Blog

Cardinal Pell lecture peddles misrepresentations of climate science

  • 02 Nov 2011, 12:00
  • Tim Holmes & Robin Webster

In the UK, the government and opposition both accept the weight of evidence which shows that climate change is happening and is caused by humans. This is not the case, however, in other English-speaking countries - notably North America and Australia, which both have opposition parties which routinely reject the science behind climate changee.

That's why it's interesting that Lord Lawson's climate skeptic think-tank the Global Warming Policy Foundation chose to have its annual lecture at Westminster Hall delivered by Cardinal George Pell, Catholic Archbishop of Sydney last week, a story which was reported in The Australian.

When the GWPF was launched in late 2009 it presented itself as an organization that is "open-minded on the contested science of global warming" but "is deeply concerned about the costs and other implications of many of the policies currently being advocated." This was recently reiterated when Lord Lawson wrote in the Sunday Times that the concern of the GWPF is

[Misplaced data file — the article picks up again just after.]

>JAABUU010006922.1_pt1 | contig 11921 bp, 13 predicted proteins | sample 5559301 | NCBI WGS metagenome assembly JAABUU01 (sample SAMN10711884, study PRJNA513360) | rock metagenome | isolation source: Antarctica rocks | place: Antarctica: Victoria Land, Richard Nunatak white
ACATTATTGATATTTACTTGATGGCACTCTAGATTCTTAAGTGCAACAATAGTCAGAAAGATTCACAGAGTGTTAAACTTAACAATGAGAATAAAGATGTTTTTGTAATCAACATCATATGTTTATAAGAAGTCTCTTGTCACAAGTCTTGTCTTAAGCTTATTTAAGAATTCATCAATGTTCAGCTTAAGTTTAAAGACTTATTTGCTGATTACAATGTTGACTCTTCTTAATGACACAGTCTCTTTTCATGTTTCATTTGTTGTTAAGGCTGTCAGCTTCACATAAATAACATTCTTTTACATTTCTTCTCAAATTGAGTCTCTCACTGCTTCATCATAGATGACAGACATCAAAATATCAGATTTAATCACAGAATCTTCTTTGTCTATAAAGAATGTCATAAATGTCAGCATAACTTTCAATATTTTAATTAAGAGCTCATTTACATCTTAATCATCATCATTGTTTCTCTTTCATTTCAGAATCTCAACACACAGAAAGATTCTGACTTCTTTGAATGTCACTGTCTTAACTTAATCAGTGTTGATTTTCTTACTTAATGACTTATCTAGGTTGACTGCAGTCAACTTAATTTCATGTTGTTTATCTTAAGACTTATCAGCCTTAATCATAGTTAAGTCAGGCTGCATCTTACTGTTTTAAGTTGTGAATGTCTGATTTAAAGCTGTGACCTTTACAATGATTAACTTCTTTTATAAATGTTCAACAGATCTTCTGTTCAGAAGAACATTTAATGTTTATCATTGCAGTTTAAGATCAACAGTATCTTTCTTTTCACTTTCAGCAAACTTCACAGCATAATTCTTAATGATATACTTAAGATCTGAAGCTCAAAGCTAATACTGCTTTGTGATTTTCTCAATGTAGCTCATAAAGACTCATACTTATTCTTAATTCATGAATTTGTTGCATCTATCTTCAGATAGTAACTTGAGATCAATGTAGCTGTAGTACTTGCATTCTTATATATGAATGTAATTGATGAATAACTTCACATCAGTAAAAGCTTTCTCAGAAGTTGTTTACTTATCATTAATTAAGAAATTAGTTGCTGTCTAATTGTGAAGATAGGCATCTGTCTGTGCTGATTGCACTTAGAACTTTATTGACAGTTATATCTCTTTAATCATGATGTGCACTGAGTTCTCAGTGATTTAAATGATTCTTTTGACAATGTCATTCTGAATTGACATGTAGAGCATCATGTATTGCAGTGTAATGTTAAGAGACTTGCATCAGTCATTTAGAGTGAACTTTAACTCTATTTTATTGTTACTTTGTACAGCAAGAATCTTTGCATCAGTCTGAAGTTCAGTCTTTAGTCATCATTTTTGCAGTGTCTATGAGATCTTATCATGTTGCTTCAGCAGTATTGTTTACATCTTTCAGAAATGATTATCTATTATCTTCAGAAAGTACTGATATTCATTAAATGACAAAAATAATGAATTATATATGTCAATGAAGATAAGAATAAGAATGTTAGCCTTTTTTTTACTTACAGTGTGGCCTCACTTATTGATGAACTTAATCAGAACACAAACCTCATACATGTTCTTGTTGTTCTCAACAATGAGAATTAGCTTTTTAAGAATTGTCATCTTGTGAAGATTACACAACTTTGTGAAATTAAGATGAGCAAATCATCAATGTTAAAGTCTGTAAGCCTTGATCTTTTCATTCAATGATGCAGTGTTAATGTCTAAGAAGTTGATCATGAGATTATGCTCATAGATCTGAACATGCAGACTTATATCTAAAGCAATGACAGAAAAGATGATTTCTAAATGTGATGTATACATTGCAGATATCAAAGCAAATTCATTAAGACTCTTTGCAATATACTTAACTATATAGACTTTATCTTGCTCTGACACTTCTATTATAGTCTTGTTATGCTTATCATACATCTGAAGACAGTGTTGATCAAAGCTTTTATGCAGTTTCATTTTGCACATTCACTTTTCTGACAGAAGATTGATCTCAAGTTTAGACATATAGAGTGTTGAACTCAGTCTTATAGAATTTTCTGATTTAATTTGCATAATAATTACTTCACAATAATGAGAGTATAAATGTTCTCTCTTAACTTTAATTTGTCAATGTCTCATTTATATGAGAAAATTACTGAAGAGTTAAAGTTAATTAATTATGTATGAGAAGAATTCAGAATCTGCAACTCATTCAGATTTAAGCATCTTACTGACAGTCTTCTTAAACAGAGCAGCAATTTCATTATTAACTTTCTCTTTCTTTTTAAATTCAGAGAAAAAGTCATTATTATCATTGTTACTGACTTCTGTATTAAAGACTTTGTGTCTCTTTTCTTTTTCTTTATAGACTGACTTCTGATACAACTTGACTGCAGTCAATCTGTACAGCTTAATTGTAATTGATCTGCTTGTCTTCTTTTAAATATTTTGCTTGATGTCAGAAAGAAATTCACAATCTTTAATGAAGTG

"primarily in the area of policy: in the light of the facts [about climate change], to the extent that we know them and understand them, what policy is it rational and proportionate to pursue?"

 As with so much else of the GWPF's output however, Cardinal Bell does not appear to have taken this on board. As already noted by the Canadian site desmogblog, his lecture, available on the GWPF site, is remarkable for the number of misrepresentations of climate science which it contains.

It would be difficult to thoroughly assess all of the scientific errors in the lecture, but below we have picked out a few examples.

After describing carbon dioxide as "not a pollutant, but part of the stuff of life", the Cardinal went on to say that

"Animals  would  not  notice  a  doubling  of  CO2  and  obviously plants would love it. In the other direction, humans would feel no adverse effects unless  CO2  concentration  rose  to  at  least  5000  ppmv,  or  almost  13  times  today's   concentration,  far  beyond  any  likely  future  atmospheric  levels."